In the summer, Maliki stepped up his attacks upon the commission. First, he ordered that it cease all of its work in June. Second, State of Law distributed a report accusing the commission of corruption in July. Members of the prime minister’s list also began collecting signatures for a no confidence vote in the commission’s leadership. The commission responded by refusing to follow Maliki’s order, while its chairman, Faraj Haydari, accused State of Law of conducting a witch-hunt against the commission. If the no confidence vote went through, Haydari, and the rest of the commission’s leadership would have to step down. New commissioners could then be appointed by the cabinet, following the earlier court decision, giving Maliki the control he sought.
The problem for the premier, was that he found few supporters for his plan. The Kurdish Coalition did not support the no confidence vote claiming that it was just a plot by Maliki because he was upset with the 2010 election results. It also didn’t help that Haydari was from their list. The Change List, a breakaway Kurdish opposition group, was also opposed to the move, along with Allawi’s Iraqi National Movement and the National Alliance. Allawi’s list claimed that Maliki was trying to remain in power and stop any early elections from being called, while the National Alliance, which was in a coalition with State of Law, questioned the prime minister’s motives as well. The premier could expect no victories with so little support. It also showed that the majority of parliament believed that the attacks upon the Election Commission were just a raw power grab by Maliki.
The vote on the Election Commission finally happened on July 28, with the State of Law going down in defeat. Only 94 out of 245 parliamentarians in attendance voted in favor of the no confidence motion when a majority was needed. State of Law only has 89 seats out of 325 total, meaning that it got few supporters for its initiative. It appeared that the White Iraqi National Movement was the only party willing to stand with it. State of Law proved poor losers, as they marched out of parliament afterward, as some members said they would not follow the commission’s decision in the future. One State of Law parliamentarian went for hyperbole, claiming that the legislature could never talk about corruption again because they had stood by and allowed the corrupt commission leaders to stay in office. In contrast, the Iraqi National Movement praised the defeat as a positive sign for Iraq’s parliament, while the Sadrists, who are part of the National Alliance, said that State of Law’s accusations against the commission were false. Maliki had seemingly made a big deal out of nothing. He had his followers in parliament relentlessly attack the parliament, bring it up for a no confidence vote, but it was apparent from the beginning that his list was almost alone. The other parties could see that Maliki was just attempting to take over the commission so that he could control future elections. There was no reason for any other party to allow that as it would’ve threatened their own political futures.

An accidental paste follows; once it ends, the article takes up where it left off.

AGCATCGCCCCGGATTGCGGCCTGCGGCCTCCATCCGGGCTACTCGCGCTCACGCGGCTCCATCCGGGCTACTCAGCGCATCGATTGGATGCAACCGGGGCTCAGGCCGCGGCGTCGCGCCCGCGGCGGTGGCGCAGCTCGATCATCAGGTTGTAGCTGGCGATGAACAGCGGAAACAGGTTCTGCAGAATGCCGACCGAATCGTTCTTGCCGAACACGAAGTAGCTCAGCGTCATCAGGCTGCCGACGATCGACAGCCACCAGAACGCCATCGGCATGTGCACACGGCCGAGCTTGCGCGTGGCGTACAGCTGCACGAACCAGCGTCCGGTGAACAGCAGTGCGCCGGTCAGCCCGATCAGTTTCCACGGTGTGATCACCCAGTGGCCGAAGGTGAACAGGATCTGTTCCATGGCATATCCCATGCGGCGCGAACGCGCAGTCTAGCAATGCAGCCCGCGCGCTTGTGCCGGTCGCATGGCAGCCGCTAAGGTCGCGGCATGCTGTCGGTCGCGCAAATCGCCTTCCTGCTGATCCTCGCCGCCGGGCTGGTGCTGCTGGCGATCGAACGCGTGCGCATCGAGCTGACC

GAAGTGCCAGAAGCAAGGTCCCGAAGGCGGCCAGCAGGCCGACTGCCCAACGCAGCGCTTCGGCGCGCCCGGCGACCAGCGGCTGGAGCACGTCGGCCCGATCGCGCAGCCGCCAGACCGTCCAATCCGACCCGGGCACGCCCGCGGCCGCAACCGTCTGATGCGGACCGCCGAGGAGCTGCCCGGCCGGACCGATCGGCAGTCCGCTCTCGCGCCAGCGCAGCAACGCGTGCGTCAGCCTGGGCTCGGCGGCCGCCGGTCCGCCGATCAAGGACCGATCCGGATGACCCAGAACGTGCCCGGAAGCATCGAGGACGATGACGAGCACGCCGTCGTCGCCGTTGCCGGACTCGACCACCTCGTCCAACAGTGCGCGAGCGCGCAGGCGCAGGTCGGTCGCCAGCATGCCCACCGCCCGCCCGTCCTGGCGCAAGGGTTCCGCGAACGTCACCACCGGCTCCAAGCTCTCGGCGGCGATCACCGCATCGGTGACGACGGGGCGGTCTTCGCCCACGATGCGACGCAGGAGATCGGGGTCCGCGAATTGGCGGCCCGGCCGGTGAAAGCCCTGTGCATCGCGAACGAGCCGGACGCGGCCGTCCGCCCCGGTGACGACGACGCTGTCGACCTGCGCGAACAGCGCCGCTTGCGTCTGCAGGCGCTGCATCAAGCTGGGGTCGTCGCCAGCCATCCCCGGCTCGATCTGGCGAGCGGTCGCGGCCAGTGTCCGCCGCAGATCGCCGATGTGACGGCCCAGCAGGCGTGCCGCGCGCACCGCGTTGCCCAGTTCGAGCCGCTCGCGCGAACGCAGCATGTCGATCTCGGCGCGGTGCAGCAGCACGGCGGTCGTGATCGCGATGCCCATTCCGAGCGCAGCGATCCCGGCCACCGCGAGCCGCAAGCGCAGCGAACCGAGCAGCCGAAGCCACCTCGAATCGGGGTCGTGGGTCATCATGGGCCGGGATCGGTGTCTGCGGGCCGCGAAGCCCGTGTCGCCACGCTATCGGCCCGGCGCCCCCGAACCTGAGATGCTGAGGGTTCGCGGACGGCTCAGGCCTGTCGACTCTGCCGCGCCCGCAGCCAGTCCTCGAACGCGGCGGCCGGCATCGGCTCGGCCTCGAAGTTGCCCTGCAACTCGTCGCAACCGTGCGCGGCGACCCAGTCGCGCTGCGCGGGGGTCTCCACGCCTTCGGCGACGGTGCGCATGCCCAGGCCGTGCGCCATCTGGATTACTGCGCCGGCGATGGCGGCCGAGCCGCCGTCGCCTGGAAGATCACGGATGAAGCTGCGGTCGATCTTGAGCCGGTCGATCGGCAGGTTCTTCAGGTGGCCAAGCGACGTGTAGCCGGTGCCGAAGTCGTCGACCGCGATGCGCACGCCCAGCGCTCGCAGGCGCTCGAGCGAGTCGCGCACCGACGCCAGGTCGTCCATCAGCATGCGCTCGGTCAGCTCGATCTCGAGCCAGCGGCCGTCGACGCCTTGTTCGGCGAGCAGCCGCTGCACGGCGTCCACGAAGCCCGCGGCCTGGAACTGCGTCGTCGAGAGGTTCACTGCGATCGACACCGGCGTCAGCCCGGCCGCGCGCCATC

Prime Minister Maliki was defeated in his attempt to unseat the Election Commission’s leadership, and take control of it. State of Law is still pushing the matter, accusing the parliament of lacking integrity and standing for corruption, but that will only earn Maliki more enemies, something that he can little afford as he is only in power due to the good favors of the Kurdish Coalition and National Alliance, both of which voted against the no confidence push. More importantly, the premier has shown increasingly autocratic tendencies in the past few years, and this was the latest example. He has steadily moved to increase his powers at the expense of others. This was one of his more open attempts, and was so bold that it was doomed to failure, so much so that one could question whether Maliki was ever serious about this effort, or whether he simply wanted to run the Commission through the wringer to punish it for not following his orders. Either way, his attempt was not a good sign for Iraq’s fledgling democracy. Institutions are still weak, and they need to be supported and nurtured rather than manipulated as the prime minister attempted to.